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What symbols used after difficult words in a text to refer a reader to a glossary for a definition?

I'm really looking for the most commonly used / accepted symbols and I am wondering whether certain symbols are specific only to particular subjects such as math / literature etc.

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Are you looking for something other than a standard footnote number or asterisk/dagger? – Lauren Ipsum Sep 23 '13 at 11:38
@LaurenIpsum I would think that a footnote marker would be the wrong thing if it doesn't lead to a note at the foot of the page (or an end-notes section) but rather a separate glossary. – Monica Cellio Sep 23 '13 at 13:16
@MonicaCellio But you could put a statement at the beginning of the text saying "All terms with an asterisk are defined in the glossary." Seems straightforward to me. – Lauren Ipsum Sep 23 '13 at 13:47
If there is not a typographic convention, it seems that one would want something that is unobtrusive (so those not needing a glossary can easily ignore its presence) and distinctive (so it is not mistaken as a footnote/endnote/marginal note and is easily recognized as something special). Ideally, such an indicator would also have a mnemonic quality (e.g., an upper case G would be memorable and distinctive if less unobtrusive). To deal with readers skipping the typographic conventions section/introduction, a footnote with the first use may be helpful. Italic, underscore, monospace, or ... – Paul A. Clayton Sep 23 '13 at 23:48
... other typeface cues might be used. (For readers familiar with web browsing, making text look somewhat like a link might be appropriate.) The ARM Architecture Reference Manual "Introduces special terminology, and denotes citations" by using italic and SMALL CAPS are "Used in body text for a few terms that have specific technical meanings, and are defined in the Glossary". – Paul A. Clayton Sep 23 '13 at 23:53

3 Answers 3

  • Usually, there are no demarcations made in the text that would tell your readers if a word is present in the glossary or not.

  • In cases when there is a remark about something that needs to be made, a footnote is used.

  • In certain cases, the footnote is not explained in the footer of the same page, rather it refers to a different section usually titled "Notes".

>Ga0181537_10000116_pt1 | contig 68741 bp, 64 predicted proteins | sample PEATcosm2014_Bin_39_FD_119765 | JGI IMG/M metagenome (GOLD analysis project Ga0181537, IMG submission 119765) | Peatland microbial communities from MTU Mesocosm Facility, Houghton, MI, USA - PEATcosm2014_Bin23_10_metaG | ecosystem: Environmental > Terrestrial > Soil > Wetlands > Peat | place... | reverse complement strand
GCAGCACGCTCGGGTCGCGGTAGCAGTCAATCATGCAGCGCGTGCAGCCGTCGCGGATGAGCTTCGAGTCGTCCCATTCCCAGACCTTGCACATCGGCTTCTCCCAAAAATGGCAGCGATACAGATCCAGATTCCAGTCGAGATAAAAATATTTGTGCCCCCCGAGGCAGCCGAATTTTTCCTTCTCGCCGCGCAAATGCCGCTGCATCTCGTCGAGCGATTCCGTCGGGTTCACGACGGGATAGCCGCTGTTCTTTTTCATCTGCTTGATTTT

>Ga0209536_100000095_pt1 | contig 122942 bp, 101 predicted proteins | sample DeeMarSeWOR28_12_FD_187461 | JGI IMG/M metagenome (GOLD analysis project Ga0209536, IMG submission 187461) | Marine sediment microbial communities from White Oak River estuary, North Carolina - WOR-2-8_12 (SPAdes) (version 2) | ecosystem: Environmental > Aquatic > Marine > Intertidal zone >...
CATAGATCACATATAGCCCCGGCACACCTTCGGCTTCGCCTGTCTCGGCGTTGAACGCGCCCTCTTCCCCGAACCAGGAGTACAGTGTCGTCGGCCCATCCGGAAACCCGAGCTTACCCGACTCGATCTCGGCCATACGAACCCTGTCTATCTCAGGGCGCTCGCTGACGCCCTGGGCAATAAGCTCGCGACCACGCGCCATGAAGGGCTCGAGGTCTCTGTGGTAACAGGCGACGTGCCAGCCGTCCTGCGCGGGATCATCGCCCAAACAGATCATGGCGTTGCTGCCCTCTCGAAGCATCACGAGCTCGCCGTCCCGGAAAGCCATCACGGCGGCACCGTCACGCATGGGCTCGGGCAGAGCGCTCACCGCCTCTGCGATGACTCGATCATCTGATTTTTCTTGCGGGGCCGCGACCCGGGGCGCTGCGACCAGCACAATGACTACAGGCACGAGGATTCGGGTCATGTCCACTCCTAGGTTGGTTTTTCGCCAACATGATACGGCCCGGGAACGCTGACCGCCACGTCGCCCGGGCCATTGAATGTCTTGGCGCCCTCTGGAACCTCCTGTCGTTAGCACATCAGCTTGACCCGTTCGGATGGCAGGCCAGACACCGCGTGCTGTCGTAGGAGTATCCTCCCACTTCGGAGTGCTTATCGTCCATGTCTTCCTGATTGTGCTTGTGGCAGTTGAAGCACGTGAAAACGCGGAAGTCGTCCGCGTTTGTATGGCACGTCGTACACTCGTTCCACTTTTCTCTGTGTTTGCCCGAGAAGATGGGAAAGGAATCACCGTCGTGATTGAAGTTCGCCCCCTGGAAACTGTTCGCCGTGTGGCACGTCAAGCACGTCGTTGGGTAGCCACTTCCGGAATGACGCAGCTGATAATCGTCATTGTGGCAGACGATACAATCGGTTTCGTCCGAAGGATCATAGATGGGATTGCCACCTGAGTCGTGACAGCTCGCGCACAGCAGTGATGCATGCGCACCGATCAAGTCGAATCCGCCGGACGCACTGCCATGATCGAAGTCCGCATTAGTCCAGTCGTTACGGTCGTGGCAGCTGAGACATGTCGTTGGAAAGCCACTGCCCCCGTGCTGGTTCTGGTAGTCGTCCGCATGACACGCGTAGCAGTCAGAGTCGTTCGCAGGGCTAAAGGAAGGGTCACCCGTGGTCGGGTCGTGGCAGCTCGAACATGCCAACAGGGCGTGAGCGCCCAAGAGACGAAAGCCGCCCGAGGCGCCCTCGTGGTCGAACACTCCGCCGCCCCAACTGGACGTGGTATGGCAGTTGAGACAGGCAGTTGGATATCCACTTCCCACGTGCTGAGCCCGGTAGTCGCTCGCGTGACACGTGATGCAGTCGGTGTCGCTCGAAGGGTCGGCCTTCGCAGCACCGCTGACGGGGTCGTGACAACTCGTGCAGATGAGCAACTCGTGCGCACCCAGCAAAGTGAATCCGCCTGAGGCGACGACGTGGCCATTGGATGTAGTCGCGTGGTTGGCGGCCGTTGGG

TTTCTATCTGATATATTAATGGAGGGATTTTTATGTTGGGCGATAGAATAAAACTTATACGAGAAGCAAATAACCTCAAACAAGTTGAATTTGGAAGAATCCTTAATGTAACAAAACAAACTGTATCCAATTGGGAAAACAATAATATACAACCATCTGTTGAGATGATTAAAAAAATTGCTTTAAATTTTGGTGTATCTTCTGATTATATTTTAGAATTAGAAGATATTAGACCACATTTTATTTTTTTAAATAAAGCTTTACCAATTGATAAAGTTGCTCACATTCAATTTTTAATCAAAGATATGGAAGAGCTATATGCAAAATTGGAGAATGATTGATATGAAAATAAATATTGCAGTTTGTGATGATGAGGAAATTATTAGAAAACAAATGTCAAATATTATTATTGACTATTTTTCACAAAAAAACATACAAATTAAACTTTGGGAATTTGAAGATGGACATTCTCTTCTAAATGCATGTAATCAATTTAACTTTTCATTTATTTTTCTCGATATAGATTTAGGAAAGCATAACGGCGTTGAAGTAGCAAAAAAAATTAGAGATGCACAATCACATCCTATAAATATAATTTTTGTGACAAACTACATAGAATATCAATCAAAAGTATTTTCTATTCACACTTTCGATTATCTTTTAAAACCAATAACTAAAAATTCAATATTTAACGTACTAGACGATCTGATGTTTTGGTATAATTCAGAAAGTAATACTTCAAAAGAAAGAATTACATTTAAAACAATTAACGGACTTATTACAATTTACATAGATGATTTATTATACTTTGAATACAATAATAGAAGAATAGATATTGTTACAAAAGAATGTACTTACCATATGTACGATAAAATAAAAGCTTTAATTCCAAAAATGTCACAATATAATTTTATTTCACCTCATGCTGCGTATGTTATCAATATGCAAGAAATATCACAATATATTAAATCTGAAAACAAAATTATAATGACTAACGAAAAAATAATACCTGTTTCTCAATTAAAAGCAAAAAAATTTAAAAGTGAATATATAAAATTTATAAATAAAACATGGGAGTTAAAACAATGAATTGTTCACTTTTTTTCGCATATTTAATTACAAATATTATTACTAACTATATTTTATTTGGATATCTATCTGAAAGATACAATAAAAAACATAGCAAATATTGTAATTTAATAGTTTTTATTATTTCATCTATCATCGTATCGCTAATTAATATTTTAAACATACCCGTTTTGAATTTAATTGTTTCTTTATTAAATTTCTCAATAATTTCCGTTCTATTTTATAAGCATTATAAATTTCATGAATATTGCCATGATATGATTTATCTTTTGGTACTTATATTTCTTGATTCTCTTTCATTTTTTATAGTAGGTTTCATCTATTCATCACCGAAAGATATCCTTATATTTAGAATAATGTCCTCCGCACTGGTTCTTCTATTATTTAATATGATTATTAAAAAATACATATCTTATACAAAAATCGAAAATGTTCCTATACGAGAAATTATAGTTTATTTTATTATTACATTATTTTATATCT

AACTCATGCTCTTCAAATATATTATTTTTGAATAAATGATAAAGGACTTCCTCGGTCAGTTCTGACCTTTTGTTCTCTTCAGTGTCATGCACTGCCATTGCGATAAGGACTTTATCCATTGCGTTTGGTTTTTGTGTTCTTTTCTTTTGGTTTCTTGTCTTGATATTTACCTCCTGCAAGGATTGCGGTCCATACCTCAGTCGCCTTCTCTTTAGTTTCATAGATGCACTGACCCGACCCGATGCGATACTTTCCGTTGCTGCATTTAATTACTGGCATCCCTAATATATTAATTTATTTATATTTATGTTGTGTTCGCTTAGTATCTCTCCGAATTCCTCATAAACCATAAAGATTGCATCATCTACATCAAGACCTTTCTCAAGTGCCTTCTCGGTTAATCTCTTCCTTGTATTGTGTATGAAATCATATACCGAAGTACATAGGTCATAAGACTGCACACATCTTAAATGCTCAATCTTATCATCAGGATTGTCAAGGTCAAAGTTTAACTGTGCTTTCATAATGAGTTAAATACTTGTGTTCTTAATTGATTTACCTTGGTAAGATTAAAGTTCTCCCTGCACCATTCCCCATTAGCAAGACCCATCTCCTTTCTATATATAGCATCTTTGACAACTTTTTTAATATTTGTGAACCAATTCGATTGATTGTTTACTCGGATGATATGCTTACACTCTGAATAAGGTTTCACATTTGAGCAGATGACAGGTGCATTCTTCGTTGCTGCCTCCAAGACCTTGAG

• For such footer symbols, the following convention is used:

    • If you want to explain footer at the end of the same page, start with asterisk (*) mark. If there are more than one such words on the same page, go ahead in the following order: * , ** , *** , **** , † , ‡ , §.

    • If you are using a "Notes" section, then you can use any symbol (preferably from the above defined list) to mark your words

  • In textbooks and articles, if words are to be included in a glossary (as is your question), there is no standard rule of using symbols. It is expected of the reader to have a look for and at the glossary, for words that they may find difficult.

  • As a suggestion you could italicize the first occurrence of words that you have included in the glossary

  • As an alternate, you can put an * mark next to the words (though this might distract your reader).

  • Another possible solution is to include a mark in a bracket. For example you could write (G) in the bracket (similar to Clayton's comment)

Hope this helps.

Addition: You can find the details about footnotes that I have referred to above at this link:

I have taken the info about the order of symbols to be used in the footnote from the above (which happens to be a chapter from "United Nations Editorial Manual").

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What do you base these recommendations on? For example, is there some style guide that specifies the order of symbols that you give? Is this common practice in your experience (and if so what is that experience)? Thanks. – Monica Cellio Sep 27 '13 at 13:46
@MonicaCellio: I had based my recommendation of following this order of symbols on "United Nations Editorial Manual", the link to which is… Wikipedia cites some other source that points to this order of symbols (had not followed that, though). Thanks to your comment, I looked back at the order that I had posted and found that there was a typo as the * printed coincides with the * used by SE for formatting. The order of asterisks that I had wanted to write is: one, two, three, and four. Thanks for highlighting! – Pravesh Parekh Sep 27 '13 at 14:10
@MonicaCellio I have edited the content and included the order as preformatted text so that there are no missing asterisks. Thanks for your comment. Brought it to my attention. Apologies for not having noted it before. – Pravesh Parekh Sep 27 '13 at 14:14
Pravesh, thanks for the additional info. Could you edit what you said about your sources into the answer itself? (We want answers to be complete and comments aren't guaranteed to stick around.) Thanks. – Monica Cellio Sep 27 '13 at 18:07
@MonicaCellio Done that. Thanks! – Pravesh Parekh Sep 27 '13 at 19:45

I used footnotes in my book (which is in English with Maltese words used occasionally throughout). Word provides footnotes with ease. You can also make a glossary automatically.

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If you can live with it not being after the word, my dead-trees encyclopedia which was written long before web 2.0 was all the hype uses something like the form ►someword (that's U+25BA from the Geometric Shapes Unicode block; Black right-pointing pointer) to refer specifically to other subjects found in the encyclopedia. I can't cite any real facts to support the following, but it seems to be a fairly common notation in such works.

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